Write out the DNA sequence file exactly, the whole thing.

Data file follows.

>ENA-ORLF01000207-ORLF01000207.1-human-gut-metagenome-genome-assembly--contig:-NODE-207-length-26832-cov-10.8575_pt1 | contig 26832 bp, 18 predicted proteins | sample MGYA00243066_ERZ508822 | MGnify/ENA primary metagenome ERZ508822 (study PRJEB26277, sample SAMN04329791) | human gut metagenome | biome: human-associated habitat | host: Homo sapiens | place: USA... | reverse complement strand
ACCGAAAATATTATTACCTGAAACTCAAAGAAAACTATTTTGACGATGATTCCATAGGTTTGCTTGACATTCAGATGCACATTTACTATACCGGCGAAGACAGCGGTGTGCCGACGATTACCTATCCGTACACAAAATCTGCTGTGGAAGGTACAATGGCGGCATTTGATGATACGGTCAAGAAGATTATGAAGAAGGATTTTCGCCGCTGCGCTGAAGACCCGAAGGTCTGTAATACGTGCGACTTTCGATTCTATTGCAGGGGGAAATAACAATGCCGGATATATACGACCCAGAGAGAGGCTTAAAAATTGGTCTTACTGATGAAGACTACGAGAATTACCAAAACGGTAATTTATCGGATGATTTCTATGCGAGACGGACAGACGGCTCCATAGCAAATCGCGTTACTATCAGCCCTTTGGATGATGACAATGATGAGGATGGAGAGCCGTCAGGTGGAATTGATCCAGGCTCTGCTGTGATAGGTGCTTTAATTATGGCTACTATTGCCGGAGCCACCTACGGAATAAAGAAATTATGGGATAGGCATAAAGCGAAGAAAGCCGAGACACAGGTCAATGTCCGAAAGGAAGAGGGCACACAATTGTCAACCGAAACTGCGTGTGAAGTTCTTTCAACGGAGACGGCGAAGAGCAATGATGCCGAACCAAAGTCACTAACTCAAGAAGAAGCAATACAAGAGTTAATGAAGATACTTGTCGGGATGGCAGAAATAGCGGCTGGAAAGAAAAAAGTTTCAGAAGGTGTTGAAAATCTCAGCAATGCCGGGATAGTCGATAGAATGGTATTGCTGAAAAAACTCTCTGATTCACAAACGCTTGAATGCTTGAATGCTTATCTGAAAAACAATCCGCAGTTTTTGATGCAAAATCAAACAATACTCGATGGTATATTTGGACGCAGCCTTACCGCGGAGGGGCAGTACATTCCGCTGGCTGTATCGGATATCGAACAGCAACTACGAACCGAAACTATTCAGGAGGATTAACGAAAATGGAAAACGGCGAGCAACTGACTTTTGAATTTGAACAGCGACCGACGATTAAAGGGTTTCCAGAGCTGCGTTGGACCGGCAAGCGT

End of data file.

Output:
>ENA-ORLF01000207-ORLF01000207.1-human-gut-metagenome-genome-assembly--contig:-NODE-207-length-26832-cov-10.8575_pt1 | contig 26832 bp, 18 predicted proteins | sample MGYA00243066_ERZ508822 | MGnify/ENA primary metagenome ERZ508822 (study PRJEB26277, sample SAMN04329791) | human gut metagenome | biome: human-associated habitat | host: Homo sapiens | place: USA... | reverse complement strand
ACCGAAAATATTATTACCTGAAACTCAAAGAAAACTATTTTGACGATGATTCCATAGGTTTGCTTGACATTCAGATGCACATTTACTATACCGGCGAAGACAGCGGTGTGCCGACGATTACCTATCCGTACACAAAATCTGCTGTGGAAGGTACAATGGCGGCATTTGATGATACGGTCAAGAAGATTATGAAGAAGGATTTTCGCCGCTGCGCTGAAGACCCGAAGGTCTGTAATACGTGCGACTTTCGATTCTATTGCAGGGGGAAATAACAATGCCGGATATATACGACCCAGAGAGAGGCTTAAAAATTGGTCTTACTGATGAAGACTACGAGAATTACCAAAACGGTAATTTATCGGATGATTTCTATGCGAGACGGACAGACGGCTCCATAGCAAATCGCGTTACTATCAGCCCTTTGGATGATGACAATGATGAGGATGGAGAGCCGTCAGGTGGAATTGATCCAGGCTCTGCTGTGATAGGTGCTTTAATTATGGCTACTATTGCCGGAGCCACCTACGGAATAAAGAAATTATGGGATAGGCATAAAGCGAAGAAAGCCGAGACACAGGTCAATGTCCGAAAGGAAGAGGGCACACAATTGTCAACCGAAACTGCGTGTGAAGTTCTTTCAACGGAGACGGCGAAGAGCAATGATGCCGAACCAAAGTCACTAACTCAAGAAGAAGCAATACAAGAGTTAATGAAGATACTTGTCGGGATGGCAGAAATAGCGGCTGGAAAGAAAAAAGTTTCAGAAGGTGTTGAAAATCTCAGCAATGCCGGGATAGTCGATAGAATGGTATTGCTGAAAAAACTCTCTGATTCACAAACGCTTGAATGCTTGAATGCTTATCTGAAAAACAATCCGCAGTTTTTGATGCAAAATCAAACAATACTCGATGGTATATTTGGACGCAGCCTTACCGCGGAGGGGCAGTACATTCCGCTGGCTGTATCGGATATCGAACAGCAACTACGAACCGAAACTATTCAGGAGGATTAACGAAAATGGAAAACGGCGAGCAACTGACTTTTGAATTTGAACAGCGACCGACGATTAAAGGGTTTCCAGAGCTGCGTTGGACCGGCAAGCGT